Lidia Salvador, bottom right, and Megan Sipos, left, participate in Gravity, a pulled-based mixed-level class.
Aaron Harris/For the Toronto Star
All this time I’ve been reviewing boutique studios, niche gyms and fitness chains, flitting from place to place week after week, one place has served as my own little sanctuary.
For more than two years, the West End YMCA has been my space to work up some energy ahead of a long day or burn off frustration after a rough one.
I recently gave up my membership after moving to a building with an in-house gym. So I figured it was time to take a second look at the Y.
For the record, I hardly took any classes as a member. There was a short stretch in 2009 when I did a great 90-minute class every Saturday afternoon — Box Rocs with Sonia, for those interested — but that’s not the one I chose to critique, for obvious reasons.
Instead, I revisited Gravity, a pulley-based workout I previously test drove at Goodlife Fitness in my last review of 2011.
It’s a popular class at the Y and with less than a dozen machines, participants have to sign up half an hour in advance just to get in.
The instructor, Eleni Kessari, isn’t someone I know — I’ve never made it to the gym at this time before — but she’s on a first-name basis with almost everyone else.
This is a mixed-level class, so she starts by explaining how to adjust the intensity by changing the machine’s incline. For now, mine is set at an angle about two-thirds up, considered intermediate.
“It’s as hard as you want to make it,” says Cathyann White, the club’s general manager, in an interview a few days after the class.
Even people who regularly hit the weights realize Gravity, which uses body weight for resistance, is tougher than they think once the incline is steep enough, she adds.
We warm up with squats. Feet firmly planted on the squat board, we push off so the backboard glides along the rails. That turns into single-leg hops on alternating sides.
Kessari throws in some basic core work: while sinking into the squats, we lift our head and shoulder blades off the board in a crunch. The instability definitely adds a challenge, but nothing compared with the more advanced core moves later in the workout.
Next come one-legged side squats, side crunches and leg circles. The latter two are performed without moving the board, but they’re still tricky because of the angle. Each move gets two sets of about 30 to 45 seconds, with a break in between.
That’s when the pulleys kick in. Kessari tells us to hook straps to the board; we’ll use them to pull ourselves up and down. It’s a good time to lower the incline since the upper body is generally weaker than the legs and glutes.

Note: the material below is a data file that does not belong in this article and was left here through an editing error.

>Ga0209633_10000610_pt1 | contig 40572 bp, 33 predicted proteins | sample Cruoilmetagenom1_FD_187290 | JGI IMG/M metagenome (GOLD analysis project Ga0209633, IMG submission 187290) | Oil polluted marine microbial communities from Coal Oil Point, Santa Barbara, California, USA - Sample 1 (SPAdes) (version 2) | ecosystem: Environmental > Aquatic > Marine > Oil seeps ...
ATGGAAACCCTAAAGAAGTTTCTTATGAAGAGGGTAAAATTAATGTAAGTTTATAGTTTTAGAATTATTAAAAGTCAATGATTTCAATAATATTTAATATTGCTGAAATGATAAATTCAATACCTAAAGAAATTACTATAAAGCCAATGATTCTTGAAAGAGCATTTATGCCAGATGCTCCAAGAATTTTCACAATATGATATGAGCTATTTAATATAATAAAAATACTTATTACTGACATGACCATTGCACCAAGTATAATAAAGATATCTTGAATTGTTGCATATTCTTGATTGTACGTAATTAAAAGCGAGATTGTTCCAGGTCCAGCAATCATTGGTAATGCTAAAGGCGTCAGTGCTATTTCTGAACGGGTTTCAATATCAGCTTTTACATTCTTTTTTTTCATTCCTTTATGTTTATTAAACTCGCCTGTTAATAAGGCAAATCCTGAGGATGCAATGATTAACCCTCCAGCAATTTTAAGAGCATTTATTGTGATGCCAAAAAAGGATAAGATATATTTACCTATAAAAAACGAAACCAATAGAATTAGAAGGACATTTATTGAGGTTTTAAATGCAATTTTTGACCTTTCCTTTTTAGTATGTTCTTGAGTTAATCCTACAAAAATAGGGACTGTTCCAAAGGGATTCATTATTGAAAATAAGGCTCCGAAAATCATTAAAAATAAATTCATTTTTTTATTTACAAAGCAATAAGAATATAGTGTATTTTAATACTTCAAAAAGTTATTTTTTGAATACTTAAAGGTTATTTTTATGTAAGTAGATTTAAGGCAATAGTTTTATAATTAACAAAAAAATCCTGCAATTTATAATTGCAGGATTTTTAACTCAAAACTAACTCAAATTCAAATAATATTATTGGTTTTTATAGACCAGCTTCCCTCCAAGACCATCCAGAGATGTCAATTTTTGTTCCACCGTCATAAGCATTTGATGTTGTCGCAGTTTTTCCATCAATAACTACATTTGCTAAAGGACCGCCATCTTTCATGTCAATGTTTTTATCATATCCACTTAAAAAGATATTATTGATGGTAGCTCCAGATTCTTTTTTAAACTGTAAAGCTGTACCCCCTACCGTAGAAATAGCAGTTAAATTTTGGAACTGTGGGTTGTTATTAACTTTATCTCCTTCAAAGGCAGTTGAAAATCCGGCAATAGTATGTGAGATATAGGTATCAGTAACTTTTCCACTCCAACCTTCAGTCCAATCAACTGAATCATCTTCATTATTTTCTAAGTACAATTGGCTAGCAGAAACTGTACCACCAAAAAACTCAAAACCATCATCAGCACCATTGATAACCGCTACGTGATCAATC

We begin with a combination lat pull and crunch. Lying on our back with our knees bent and feet on the board, we pull down on the straps, hoisting ourselves up while performing a crunch at the same time. After the second set, we repeat with our legs in tabletop position, then again lifting them halfway in a kind of V-sit.
Switching between exercises is surprisingly seamless. Still, for some of the more complex moves, verbal cues aren’t always enough to follow along.
Kessari, who circles the group throughout the 45 minutes, makes up for it by commandeering a machine every so often to demonstrate. She apologizes each time and hops off after only few reps. It breaks up the flow of the class, but it’s a minor and momentary disruption and probably saves us a lot of embarrassment.
All of the Y’s certified Gravity instructors are encouraged to “be creative with their classes” and let their personal style shine through, White says.
Some prefer Pilates-inspired routines while others work in bursts of cardio — either way, “you’re not doing complicated choreography,” which may explain the class’s broad appeal, she says.
Kessari clearly favours basic moves and simple combinations. We mostly stick with the straps for the rest of the class, mixing in chest presses, back rows and torso twists.
Near the end, we lower the board until it’s nearly flat for some triceps push-ups and planks. The slight incline means the board still wobbles, an added challenge. Then it’s back up for a combination sit-up and hamstring curl using the foot stirrups.
My favourite part comes when we hang off the pulleys, letting the weight lengthen our muscles. Apparently I’m not the only one who appreciates the stretch — White says some people use the machines just for that.
Verdict: A basic class that makes good use of Gravity’s unique features and delivers a challenging strength and core workout.
Paola Loriggio is a freelance writer in Toronto. She owns more workout clothes than real ones.
West End YMCA
Find it: 931 College St.
Class: Gravity (Mixed)
Time: Monday at 5:30 p.m., 45-minute class
Cost: $15 for day pass
Instructor: Eleni Kessari
Music: High-energy tunes through the ’90s
Volume: Moderate, doesn’t compete with instructor
Intensity: Regular breaks help recover from the challenging resistance work
Amenities: Large change rooms with several showers, sauna and whirlpool. Soap and a few hair dryers provided. Towels for rent at $2.
Ambience: A colourful, airy and family-friendly space with high ceilings and lots of windows. A neighbourhood hub.
Who goes there: A wide mix of residents from the area.
Who the class is for: Pilates fans looking to build some muscle.